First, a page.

Now, if I happen to be talking with some right-wing tool with a two-watt brain, this is the point at which I'm usually accused of making excuses for the criminal. But I'm not interested in excuses. They don't move us forward. I want explanations, as with all tragedies and disasters, something that will lessen the chance that things like this will happen again. And if that means looking for more complex motivations than that the kid was possessed by the devil when he committed his crime, so be it. If it had something to do with his family circumstances, I want to know. If it had something to do with his education or lack of it, I want to know. If there was some other social factor disposing him to his idiocy, I want to know. None of this is going to spring him from the can a day earlier; however he got there, he showed himself a danger to society and society must be protected from him and the potential of further danger. But I'm not interested in punishing him just for the gladiatorial thrill of being allowed to come down hard on someone while at the same time buffing my sense of (self-) righteousness to a golden and minatory glow. I'm interested in protecting society (society -- remember -- the thing that Margaret Thatcher said didn't exist, if I recall correctly). This means that one of my first concerns must be to inquire after the causes for the criminality of this person and others like him, and as far as possible take whatever means are practical to lessen these causes.

              "They smash your face in, and say you were always ugly." (Solzhenitsyn)

              by sagesource on Tue Apr 02, 2013 at 10:12:05 AM PDT

              [ Parent ]

          •  Free speech has zero to do with this (1+ / 0-)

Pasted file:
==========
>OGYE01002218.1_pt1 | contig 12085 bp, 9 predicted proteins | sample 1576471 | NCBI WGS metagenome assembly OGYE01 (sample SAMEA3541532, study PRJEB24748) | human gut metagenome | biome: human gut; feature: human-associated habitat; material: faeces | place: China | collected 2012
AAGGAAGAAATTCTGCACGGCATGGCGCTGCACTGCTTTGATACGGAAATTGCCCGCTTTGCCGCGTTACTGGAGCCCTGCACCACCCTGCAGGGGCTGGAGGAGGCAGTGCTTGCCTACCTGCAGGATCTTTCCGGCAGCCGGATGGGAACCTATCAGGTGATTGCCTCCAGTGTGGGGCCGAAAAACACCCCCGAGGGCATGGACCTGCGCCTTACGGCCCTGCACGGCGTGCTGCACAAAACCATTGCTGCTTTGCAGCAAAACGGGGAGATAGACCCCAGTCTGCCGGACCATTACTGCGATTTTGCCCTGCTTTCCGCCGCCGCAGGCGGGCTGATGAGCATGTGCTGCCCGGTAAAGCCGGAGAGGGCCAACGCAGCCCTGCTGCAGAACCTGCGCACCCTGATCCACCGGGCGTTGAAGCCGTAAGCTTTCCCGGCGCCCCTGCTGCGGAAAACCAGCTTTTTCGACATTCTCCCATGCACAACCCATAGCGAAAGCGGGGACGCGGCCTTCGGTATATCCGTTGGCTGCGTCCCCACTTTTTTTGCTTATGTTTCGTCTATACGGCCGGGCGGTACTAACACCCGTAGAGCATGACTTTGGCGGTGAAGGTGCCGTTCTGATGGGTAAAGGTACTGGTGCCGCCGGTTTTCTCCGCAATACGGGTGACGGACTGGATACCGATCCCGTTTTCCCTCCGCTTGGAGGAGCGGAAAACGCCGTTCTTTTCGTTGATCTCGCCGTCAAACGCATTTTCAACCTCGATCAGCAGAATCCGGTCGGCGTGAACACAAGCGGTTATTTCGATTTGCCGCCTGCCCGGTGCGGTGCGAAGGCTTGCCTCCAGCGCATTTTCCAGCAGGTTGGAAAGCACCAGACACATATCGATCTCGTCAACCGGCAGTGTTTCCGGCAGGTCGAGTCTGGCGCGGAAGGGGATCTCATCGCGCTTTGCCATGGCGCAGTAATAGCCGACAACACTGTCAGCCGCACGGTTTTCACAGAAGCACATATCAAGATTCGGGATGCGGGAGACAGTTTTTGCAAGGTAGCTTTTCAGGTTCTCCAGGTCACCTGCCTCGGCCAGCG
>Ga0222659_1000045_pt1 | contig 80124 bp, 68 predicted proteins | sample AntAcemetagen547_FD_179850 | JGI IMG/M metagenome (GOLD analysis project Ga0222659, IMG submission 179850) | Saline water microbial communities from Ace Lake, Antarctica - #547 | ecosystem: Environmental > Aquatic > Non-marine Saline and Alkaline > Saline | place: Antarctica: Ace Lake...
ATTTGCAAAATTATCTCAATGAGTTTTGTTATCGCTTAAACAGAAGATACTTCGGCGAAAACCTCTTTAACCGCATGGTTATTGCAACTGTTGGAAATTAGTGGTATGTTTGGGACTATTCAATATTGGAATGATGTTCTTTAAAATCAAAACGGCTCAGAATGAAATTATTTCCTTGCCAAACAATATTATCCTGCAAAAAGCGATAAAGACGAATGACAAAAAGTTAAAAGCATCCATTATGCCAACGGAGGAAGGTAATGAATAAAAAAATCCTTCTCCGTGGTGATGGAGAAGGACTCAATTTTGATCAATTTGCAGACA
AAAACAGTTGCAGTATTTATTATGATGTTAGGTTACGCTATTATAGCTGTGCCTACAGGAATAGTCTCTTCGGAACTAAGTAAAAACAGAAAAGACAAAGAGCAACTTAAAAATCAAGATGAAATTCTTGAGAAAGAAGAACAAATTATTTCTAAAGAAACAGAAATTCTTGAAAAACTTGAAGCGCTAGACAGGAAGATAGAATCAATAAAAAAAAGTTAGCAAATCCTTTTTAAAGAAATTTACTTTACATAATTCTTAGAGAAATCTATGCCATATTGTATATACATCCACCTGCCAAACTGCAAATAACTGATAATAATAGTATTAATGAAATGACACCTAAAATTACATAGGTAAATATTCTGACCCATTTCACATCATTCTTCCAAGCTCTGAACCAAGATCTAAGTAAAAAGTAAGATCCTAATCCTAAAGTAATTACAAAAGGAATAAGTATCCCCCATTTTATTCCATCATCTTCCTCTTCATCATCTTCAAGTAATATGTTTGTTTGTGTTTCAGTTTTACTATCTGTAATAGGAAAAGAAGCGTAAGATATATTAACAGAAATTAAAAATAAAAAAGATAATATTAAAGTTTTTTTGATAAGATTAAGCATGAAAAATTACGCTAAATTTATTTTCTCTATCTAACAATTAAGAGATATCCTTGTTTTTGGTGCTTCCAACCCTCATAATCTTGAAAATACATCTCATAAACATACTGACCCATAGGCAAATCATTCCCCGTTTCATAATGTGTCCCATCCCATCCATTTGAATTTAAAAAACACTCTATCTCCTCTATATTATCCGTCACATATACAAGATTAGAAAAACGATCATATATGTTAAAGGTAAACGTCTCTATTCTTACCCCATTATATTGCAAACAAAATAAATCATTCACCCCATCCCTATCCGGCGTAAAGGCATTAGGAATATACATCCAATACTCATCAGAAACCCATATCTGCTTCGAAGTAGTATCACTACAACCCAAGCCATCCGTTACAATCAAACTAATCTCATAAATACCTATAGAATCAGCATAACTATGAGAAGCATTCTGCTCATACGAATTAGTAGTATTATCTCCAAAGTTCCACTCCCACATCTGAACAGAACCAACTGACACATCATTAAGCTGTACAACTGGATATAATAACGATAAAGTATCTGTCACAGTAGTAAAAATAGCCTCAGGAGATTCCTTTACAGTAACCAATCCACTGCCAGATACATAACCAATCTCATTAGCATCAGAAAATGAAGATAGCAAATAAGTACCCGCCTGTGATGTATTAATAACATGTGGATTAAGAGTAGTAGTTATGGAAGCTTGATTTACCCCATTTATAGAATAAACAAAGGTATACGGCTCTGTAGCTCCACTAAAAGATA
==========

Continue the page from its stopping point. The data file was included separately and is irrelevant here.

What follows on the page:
Recommended by:
            Silvia Nightshade

            xxdr zombiexx was not a victim in his anecdote. He was a rescuer.

            If he wants his diary to be a stronger diary, the right word choices do matter. I am not saying he shouldn't speak up, only that he use the right word, the one that empowers his diary, not weakens it.

            What xxdr zombiexx did was rescue a victim of a crime, and he suffered the consequences of that intervention.  That does not and will not ever make him a victim.

            If his point in writing this diary is to encourage others to also intervene in crimes in action, then word choices matter very much. Claiming victimhood for intervening means he's encouraging others to step up and be victims, too. By calling himself a rescuer, he then encourages others to step up and be rescuers, too.

            Not a matter of free speech, a mater of correct word choices.

            All knowledge is worth having. Check out OctopodiCon to support steampunk learning and fun. Also, on DKos, check out the Itzl Alert Network.

            by Noddy on Tue Apr 02, 2013 at 06:52:23 AM PDT

            [ Parent ]

            •  If I walk up to someone in a public place (4+ / 0-)

              and speak my mind, and get attacked, I will consider myself a victim. Your mileage evidently differs.

              Economics is a social *science*. Can we base future economic decisions on math?

              by blue aardvark on Tue Apr 02, 2013 at 07:16:23 AM PDT

              [ Parent ]

              •  That's just it (0+ / 0-)

                he didn't just walk up to someone and speak his mind - he intervened in a crime taking place.

                If I walk up to someone and say, "Those are some ugly shoes" and they punch me out, I'm a victim.  

                If I run up to a mugging taking place and yell at the guy to stop, and he chases me down and punches me, I'm not a victim.

                All knowledge is worth having. Check out OctopodiCon to support steampunk learning and fun. Also, on DKos, check out the Itzl Alert Network.

                by Noddy on Tue Apr 02, 2013 at 07:23:39 AM PDT

                [ Parent ]

                •  Why not? (6+ / 0-)

                  I do not see how being in the presence of a violent criminal diminishes my rights. I have the right to speak without being attacked.

                  Suppose I'm walking down the street, happen upon a crime in progress, and the criminal attacks me because they want to kill the witness before I say a word. Am I a victim then?

                  Because if speaking my mind in a public place is the difference, then violent criminals have powers the government lacks. Which seems odd.

                  Economics is a social *science*. Can we base future economic decisions on math?

                  by blue aardvark on Tue Apr 02, 2013 at 07:31:17 AM PDT